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Productivity / Processes

Misleading or deceptive conduct

Did you know that you can fall foul of the law if you engage in misleading or deceptive conduct, or conduct that is likely to mislead or deceive?

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Section 52 of the Trade Practices Act prohibits corporations from engaging in misleading or deceptive conduct and there are “mirror provisions” in state fair trading acts that apply to unincorporated businesses – that is, to sole (solo) traders and partnerships.

The prohibition applies to every statement made by a soloist in the promotion of their business, such as in printed advertising material and websites, as well as statements made to clients in face-to-face meetings.

It is illegal for businesses to make statements that are wrong, inaccurate, or that are otherwise likely to be misunderstood.

The test for working out whether a statement is misleading or deceptive is to ask whether a reasonable member of your customer base is likely to misunderstand the statement. Fortunately, the law here does not protect the “extraordinarily stupid” customer.

"It is illegal for businesses to make statements that are wrong, inaccurate, or that are otherwise likely to be misunderstood."

Soloists should also be aware that failing to tell a client something can also be a problem. For example, if you do not tell a client that you will not be working on their project, because you are getting someone else to do the work, it could be problematic if it’s the client’s belief that you are doing the work.

Want more articles like this? Check out the processes section.

If you make a statement that is misleading or deceptive, a few things could happen. Your customer may complain to a regulator – the Australian Competition and Consumer Commission or the local state fair trading body. Usually the regulator will ask the customer whether they have tried to work out the problem with your business. A regulator will only get involved once the customer has been down a “self-help” route and failed.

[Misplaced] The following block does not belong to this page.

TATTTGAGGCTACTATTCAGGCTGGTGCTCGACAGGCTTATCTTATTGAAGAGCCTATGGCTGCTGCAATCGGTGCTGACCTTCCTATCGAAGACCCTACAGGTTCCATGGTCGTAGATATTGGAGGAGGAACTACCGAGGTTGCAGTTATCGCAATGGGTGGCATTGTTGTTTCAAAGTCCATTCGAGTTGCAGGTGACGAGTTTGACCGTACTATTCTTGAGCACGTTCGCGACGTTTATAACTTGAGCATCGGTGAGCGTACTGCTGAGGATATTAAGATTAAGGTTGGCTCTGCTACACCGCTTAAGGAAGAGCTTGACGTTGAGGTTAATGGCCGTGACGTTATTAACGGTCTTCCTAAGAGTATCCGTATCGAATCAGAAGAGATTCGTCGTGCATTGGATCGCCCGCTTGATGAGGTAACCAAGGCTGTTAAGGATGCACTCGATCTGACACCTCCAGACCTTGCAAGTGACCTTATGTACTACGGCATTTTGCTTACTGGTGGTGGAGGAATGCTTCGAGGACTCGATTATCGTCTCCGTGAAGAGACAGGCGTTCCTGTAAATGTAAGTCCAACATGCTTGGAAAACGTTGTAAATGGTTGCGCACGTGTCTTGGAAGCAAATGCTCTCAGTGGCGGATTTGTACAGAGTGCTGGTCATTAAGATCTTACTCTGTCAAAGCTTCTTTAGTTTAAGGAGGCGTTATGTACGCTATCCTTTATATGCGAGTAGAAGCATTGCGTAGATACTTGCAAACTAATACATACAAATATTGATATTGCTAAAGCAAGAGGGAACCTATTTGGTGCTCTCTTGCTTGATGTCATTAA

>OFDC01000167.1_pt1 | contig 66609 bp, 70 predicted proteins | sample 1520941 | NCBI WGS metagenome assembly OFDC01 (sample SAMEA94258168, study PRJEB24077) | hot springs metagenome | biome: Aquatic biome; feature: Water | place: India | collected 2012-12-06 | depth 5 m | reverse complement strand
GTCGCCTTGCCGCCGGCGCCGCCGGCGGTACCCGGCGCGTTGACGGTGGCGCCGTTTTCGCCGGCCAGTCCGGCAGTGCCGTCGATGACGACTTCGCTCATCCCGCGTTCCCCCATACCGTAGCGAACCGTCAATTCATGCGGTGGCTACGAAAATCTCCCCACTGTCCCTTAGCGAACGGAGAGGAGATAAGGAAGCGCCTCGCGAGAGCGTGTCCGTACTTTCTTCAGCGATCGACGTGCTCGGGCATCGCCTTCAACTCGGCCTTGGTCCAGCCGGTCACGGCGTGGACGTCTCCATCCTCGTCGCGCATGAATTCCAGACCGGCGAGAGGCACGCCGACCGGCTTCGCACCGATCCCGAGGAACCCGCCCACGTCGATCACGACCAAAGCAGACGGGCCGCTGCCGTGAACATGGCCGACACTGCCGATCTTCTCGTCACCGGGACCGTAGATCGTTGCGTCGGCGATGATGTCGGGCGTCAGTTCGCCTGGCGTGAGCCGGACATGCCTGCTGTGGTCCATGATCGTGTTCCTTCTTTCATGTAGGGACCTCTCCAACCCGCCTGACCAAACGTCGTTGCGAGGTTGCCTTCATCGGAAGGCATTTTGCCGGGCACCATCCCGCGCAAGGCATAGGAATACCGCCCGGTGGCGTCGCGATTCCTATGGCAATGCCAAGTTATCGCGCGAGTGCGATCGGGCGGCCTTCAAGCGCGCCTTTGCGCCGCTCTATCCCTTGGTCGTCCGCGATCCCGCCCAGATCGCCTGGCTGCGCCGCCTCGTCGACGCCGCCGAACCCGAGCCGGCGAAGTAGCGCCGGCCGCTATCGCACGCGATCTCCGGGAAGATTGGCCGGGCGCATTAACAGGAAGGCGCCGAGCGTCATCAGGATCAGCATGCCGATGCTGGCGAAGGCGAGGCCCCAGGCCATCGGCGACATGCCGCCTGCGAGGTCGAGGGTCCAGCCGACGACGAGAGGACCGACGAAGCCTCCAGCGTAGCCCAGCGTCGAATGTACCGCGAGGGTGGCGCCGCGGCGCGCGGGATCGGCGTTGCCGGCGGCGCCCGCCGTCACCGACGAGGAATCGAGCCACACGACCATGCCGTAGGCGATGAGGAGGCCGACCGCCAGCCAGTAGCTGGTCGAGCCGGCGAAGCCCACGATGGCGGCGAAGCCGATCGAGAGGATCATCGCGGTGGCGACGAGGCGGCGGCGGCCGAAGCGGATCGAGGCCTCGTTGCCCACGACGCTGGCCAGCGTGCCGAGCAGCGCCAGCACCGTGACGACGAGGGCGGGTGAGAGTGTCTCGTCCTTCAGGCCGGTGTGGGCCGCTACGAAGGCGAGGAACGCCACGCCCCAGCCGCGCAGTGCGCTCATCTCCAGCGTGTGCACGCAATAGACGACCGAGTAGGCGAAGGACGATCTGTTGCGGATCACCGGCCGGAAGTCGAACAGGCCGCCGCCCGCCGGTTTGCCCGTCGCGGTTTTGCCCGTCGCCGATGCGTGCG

If the misleading or deceptive statement affects several customers, has caused a lot of loss or damage, or relates to a priority area, the regulator may decide to bring a court action against you. An example of a priority area would be green marketing claims.

If the complaint does not fit into any of the priority categories, the regulator is likely to refer the customer to a local small claims tribunal.

If a regulator decides not to investigate, and a customer is not satisfied with any of their self-help options, that customer has the right to bring their own court action against you.

There are a number of things that a court can do if it finds that your business has engaged in misleading or deceptive conduct. You may be required to publish corrective advertisements, or to refund consumers.You may be ordered to pay the legal costs of the other party, or to pay damages.

As well as being sound business practice, there are many legal and practical reasons to ensure that your business never engages in misleading or deceptive conduct.

Michael Terceiro

is a trade practices lawyer with 15 years specialist expertise. He has advised on consumer protection law, competition law, mergers, franchising, unconscionable conduct, and product safety.

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